well being and balance

, , Leave a comment

Could you totally unplug? Could you cast aside all of your digital devices and go off the grid? Does the thought make you feel more relaxed and serene, or does the idea of being disconnected fill you with anxiety?

“Real-time is the new prime-time,” says stress-management consultant Judy Martin. “So if we’re living in a real-time situation and we’re always on, we need to learn how to manage that. Because if we don’t, we burn out.”

What impact does this constant connection to our digital devices and our technology have on our health or happiness, or our mental, physical, and spiritual well-being?

Medical technologist Peter Adams says that constant-connection technology could provide us with valuable feedback on our well-being. “The ultimate goal is, as human beings, we want to be in charge of our health. I think that the more we trust that information, the more accurate it is, the more real-time and well-informed it is, the more we’ll trust and use it. We will take action before it becomes a problem.”

But how do we recharge and focus on ourselves when we’re constantly connected to digital devices pushing status update and contact requests and new information our way? Are we straining ourselves to take in as much of it as possible?

“There’s a saying that’s become popular, this theory of ‘the fear of missing out,’” says Shane Hankins of non-profit organization Reboot, the founders of the National Day of Unplugging. “So people are very concerned that there’s a conversation or dialogue going on (that they’re missing.)”

The allure of 24/7 constant contact is so great that sometimes it can be hard to find balance.

“We’ve come to what I think is the tipping point,” says Martin. “How are you going to manage your work-life merge, and how are you going to use the technology paradox to your advantage? Staying in touch, with your family and friends, staying in touch with work, [but] doing it in a way that works for you so you don’t burn out.”

mom_childFrom biology to philosophy, everyone is searching for the secret to what makes us happy. And one thing all those disciplines agree on is that we make each other happy. We find joy in community and companionship. In fact, so much so that using social media releases oxytocin in our brains – the “cuddle chemical” that makes us feel loved – and yet what happens when we spend more time staring into screens than looking into the eyes of other human beings?

Jennifer Sertl, a digital strategist and founder of Agility 3R, stresses the importance of traditional sources of connection. “My son, when he was four, he wanted to know, ‘Does your heart remote control people?’ Being human is kind of messy, in that there is no on and off button for feeling and emotion. I think it’s important to think about how we are teaching people what is human and what is technical, and I think it’s really important that we reinforce the usefulness of being human,” she says.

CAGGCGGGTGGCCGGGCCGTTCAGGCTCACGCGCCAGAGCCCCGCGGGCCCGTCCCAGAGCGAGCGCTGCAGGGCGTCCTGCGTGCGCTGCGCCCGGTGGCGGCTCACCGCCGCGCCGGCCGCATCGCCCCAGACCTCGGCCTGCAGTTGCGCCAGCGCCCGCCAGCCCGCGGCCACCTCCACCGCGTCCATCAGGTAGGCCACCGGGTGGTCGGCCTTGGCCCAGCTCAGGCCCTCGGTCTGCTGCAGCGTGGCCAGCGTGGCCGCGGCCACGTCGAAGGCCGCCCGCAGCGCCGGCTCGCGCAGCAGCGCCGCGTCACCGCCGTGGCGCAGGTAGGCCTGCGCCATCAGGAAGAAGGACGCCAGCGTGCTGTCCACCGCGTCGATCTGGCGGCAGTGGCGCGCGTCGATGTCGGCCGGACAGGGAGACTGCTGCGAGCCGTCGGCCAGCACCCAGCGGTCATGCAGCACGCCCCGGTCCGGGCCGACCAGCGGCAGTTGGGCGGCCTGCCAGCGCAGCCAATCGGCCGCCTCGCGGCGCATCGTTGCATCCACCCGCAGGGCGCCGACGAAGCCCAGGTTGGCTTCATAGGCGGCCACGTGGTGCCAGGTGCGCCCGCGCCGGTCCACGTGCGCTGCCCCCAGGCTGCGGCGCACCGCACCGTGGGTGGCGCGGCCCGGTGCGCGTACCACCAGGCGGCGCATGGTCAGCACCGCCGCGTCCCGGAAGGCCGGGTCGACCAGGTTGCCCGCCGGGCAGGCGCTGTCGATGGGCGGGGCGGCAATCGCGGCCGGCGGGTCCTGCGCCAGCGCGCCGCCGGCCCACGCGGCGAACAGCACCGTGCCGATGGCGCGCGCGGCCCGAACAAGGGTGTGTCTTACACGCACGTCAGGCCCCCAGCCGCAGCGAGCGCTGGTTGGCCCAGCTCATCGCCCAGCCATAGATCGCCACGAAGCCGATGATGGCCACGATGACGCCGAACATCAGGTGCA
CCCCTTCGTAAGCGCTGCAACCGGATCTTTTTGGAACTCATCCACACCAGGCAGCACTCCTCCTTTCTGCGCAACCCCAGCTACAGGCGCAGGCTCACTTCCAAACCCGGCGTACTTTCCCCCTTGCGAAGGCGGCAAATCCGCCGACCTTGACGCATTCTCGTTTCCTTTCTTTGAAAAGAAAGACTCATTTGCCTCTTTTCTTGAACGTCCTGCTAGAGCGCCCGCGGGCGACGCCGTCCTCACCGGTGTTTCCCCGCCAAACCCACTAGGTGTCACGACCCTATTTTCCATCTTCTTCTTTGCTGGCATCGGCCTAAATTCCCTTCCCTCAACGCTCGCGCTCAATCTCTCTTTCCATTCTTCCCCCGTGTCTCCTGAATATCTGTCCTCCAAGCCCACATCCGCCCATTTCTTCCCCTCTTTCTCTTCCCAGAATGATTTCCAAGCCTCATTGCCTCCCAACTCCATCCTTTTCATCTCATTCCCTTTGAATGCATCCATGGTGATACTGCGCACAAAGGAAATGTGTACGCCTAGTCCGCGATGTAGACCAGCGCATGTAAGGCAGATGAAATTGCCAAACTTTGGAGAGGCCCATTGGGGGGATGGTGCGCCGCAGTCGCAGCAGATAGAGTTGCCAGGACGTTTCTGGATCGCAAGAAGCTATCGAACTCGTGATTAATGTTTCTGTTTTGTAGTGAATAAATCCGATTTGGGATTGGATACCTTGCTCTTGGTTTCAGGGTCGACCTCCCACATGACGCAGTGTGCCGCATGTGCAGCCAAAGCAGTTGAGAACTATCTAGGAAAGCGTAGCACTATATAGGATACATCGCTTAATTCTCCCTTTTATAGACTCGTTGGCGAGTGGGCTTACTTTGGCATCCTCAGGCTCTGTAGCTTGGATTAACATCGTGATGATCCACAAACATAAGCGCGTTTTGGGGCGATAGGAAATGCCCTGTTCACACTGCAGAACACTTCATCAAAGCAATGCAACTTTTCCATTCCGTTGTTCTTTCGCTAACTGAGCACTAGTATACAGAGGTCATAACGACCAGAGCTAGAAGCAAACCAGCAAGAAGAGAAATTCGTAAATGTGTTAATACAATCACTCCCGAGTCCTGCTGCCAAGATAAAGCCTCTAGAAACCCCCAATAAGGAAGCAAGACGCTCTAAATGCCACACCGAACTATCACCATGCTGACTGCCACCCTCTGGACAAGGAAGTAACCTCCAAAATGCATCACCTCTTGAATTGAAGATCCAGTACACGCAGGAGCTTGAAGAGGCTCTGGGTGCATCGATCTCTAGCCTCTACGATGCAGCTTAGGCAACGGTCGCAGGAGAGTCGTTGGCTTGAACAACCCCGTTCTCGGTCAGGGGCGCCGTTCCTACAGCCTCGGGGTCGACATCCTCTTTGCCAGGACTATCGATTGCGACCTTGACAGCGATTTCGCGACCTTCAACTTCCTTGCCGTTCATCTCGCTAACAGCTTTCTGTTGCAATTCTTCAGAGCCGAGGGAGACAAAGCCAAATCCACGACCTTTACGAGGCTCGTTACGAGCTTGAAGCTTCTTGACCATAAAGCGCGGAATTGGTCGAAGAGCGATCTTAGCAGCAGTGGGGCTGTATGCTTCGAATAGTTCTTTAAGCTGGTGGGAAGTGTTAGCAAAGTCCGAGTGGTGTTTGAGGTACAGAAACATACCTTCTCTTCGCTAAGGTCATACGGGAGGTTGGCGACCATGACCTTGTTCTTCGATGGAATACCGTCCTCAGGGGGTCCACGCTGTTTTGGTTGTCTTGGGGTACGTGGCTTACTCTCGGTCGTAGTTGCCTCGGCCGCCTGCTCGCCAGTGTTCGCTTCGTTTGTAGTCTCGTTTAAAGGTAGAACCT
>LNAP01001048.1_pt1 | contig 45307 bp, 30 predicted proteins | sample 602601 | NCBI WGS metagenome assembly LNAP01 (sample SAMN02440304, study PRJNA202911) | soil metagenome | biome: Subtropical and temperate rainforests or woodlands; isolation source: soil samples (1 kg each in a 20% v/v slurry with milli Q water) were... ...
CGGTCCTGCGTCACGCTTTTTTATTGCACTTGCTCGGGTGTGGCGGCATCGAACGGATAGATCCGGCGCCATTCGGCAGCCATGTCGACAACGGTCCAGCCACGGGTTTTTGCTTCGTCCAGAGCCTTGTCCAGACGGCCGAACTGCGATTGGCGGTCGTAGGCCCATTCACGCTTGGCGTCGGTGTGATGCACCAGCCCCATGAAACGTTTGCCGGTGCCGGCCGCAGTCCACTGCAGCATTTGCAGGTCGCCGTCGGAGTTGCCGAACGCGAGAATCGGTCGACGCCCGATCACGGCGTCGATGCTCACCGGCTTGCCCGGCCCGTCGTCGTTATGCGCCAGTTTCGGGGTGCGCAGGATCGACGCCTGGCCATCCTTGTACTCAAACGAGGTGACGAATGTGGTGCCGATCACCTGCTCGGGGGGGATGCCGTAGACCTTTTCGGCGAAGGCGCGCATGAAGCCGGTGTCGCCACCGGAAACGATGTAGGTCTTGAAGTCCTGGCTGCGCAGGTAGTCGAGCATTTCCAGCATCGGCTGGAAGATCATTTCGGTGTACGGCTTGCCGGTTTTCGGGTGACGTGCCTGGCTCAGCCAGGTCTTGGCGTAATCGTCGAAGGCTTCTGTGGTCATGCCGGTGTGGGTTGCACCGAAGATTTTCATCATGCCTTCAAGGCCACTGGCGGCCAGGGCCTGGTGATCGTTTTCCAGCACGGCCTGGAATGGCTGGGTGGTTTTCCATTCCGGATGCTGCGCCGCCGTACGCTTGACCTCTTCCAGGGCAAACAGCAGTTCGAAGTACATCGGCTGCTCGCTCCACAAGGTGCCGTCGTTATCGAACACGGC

It’s very easy, with technology, to sort of turn off, and let technology do the work of identifying your own happiness,” says John Havens, founder of The H(app)athon Project, which aims to use technology and science to develop a better understanding of happiness and well-being. “Whereas people have to proactively take charge and say, ‘Well this is what I’ve identified I want to use, what technologies I want to use and how is this going to make me happy?”

Are our brains evolving to keep up with the information overload, or is multitasking a myth? How can we be more mindful of our relationship with technology and each other so that we can each find the balance we need for our own well-being?

kids_in_classEllen Langer writes about the concept of mindfulness, which she defines as the ability to simply notice new things. She says that picking up on new things is the essence of being engaged with your environment. She doesn’t necessarily agree that mobile technology is simply making us more mindless. “There’s a way to make an argument that these gadgets are making us more mindless, especially the easier they make things,” she says. “[But] there’s a way to understand that these gadgets are leading us to be more mindful, because we have to now think of new uses. We’ve changed the way we did things before. Just noticing things is the essence of engagement; engagement is what everybody’s seeking.”

“One aspect of technology that will make people a lot more happy is when we start to make cultural decisions that will catch up with our technology,” says Havens.

How is technology impacting your well-being? Do you see the digital world adding stress to your daily routine, or is it improving your quality of life?

 

Leave a Reply